The carbon tax is here and will have direct and indirect consequences for all Australians. The best way to beat it is to take practical steps to reduce your carbon footprint. This will reduce your personal energy bills, help reduce your energy supplier's carbon tax and ultimately help the tax fulfill its intended purpose: to make Australia a cleaner, greener country. Fortunately, you don't need to take drastic measures to beat the carbon tax: it's amazing what big difference some relatively minor and inexpensive (even free) changes can make.
Identifying the Energy Wasters in the Home
The water heater is the biggest energy waster in the average home. In fact, standard electric water heaters waste so much energy, in 2012, Australian government regulations came into place mandating that new homes, apartments, townhouses and other family dwelling built where natural gas pipes are available must install gas water heaters.
The law does not stipulate that existing dwellings must replace their electric water heaters, but if yours is old or in need of repair, consider switching to natural gas. If natural gas is not available in your area, talk to a local plumber
about other energy saving options such as solar and electric heat pump technology, which uses about a quarter of the energy of an old-fashioned water heater.
Following closely on the heels of water heaters are heating systems
and air conditioning
. There are some great energy saving systems available today, but even if you don't want to replace yours, you can slash your energy consumption by simply allowing your house to be a couple of degrees cooler in winter.
Other energy eaters in the home include:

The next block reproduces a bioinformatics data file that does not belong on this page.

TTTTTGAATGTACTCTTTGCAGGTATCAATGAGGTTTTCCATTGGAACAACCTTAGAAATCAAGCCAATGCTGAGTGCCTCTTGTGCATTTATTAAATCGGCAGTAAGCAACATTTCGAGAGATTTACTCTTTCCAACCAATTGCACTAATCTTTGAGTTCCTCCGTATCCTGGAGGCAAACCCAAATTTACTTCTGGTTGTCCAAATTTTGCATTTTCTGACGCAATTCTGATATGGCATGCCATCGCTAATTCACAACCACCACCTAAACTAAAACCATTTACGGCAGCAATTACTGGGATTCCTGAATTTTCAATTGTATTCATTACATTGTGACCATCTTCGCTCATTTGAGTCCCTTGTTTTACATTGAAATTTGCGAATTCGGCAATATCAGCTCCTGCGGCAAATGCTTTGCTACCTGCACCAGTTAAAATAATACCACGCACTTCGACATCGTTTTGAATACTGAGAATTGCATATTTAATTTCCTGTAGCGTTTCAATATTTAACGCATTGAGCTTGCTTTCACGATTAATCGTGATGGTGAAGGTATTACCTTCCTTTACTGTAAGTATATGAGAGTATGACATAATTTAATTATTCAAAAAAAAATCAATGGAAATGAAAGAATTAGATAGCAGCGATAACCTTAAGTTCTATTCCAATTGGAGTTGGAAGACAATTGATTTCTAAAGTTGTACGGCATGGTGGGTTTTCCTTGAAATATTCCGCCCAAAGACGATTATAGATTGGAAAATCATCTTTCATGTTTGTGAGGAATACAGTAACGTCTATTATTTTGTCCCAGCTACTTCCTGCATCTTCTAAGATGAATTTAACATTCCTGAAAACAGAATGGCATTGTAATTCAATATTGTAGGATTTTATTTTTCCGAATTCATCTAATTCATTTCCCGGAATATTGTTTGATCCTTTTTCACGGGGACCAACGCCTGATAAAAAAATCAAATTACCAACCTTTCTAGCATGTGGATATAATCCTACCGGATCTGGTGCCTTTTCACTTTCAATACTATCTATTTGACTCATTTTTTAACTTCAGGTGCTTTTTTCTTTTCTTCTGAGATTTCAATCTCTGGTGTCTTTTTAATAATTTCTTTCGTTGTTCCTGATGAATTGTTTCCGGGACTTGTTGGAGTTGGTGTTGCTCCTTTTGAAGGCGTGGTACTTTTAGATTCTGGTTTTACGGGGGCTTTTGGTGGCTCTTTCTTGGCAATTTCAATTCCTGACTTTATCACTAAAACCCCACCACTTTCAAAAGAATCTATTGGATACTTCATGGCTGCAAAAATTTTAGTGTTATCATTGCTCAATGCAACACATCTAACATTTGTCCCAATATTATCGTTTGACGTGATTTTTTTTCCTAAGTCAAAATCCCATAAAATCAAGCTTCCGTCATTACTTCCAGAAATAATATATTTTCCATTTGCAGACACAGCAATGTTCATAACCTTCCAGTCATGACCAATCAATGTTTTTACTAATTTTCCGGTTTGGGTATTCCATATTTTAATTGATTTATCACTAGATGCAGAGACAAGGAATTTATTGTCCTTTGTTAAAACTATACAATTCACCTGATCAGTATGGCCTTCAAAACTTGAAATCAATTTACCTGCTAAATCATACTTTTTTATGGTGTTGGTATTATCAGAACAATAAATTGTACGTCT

- Fridges can use enormous amounts of energy. One way to curb their energy consumptions is to make sure the seals around the door are in good nick. If you have an older fridge, maybe it's time to take it to your nearest appliance repair service for a tune-up. If you replace your fridge, look for one with a good Energy Star rating. On fridges, a difference of a single star makes a 23 percent difference in its energy efficiency.
- Washing machines can waste both water and electricity. Only wash full loads and wash in cold water and you'll notice big saving on your energy consumption. If you have a dryer, use it only when necessary. Using a clothes line is one of the easiest ways to take advantage of free passive solar energy and the sun's UV rays are nature's natural disinfectant.
- Dishwashers, too, are big consumers of energy. As with your washing machine, use your dishwasher only for full loads and consider hand washing light loads of dishes.
Insulate and Save
Keeping heat in the house in winter and shielding it from the heat in summer are two of the best ways to beat the carbon tax. Up to 50 percent of heat loss can be through an un-insulated or poorly insulated ceiling and another 30 percent can be lost through the windows. Insulation
is an inexpensive way to prevent rising heat from leaving the house. An insulation specialist can help you choose the perfect solution for your needs.
When it comes to windows, there are several options available. The ultimate solution is to replace your windows with timber-framed, double glazed windows
, so if you're renovating or building, consider spending more now to save in the future with double glazed windows.
A less expensive way to insulate your windows is to replace your blinds
with newer "honeycomb" blinds with reflective backing. Honeycomb blinds help protect the home in two ways:
- The cellular "honeycomb" structure of the blinds creates a similar effect to double-glazed windows: the air trapped in the cells acts as a very effective form of insulation.
- The reflective backing reflects exterior heat and cold away from the interior of the home.
Light Up Your Life and Save
During the winter months, days are shorter and darker, and we tend to turn on the lights far more than we do in summer. Make it a habit only to use the lighting
you need and you can put a big dent in your energy consumption. Even better, replace your incandescent bulbs with compact fluorescent light bulbs. Compact fluorescent bulbs use just a quarter of the energy of standard bulbs. Over the course of a winter, that amounts to a big dent in your energy consumption and is a great way to help beat the carbon tax.
You may not be able to implement all of these ideas at once, but when you begin to see how much money taking a few steps towards making your home more energy efficient can save, you'll be motivated to implement others. At the same time you're beating the carbon tax, you'll be doing your part to save the environment: this can only be a good thing for everyone.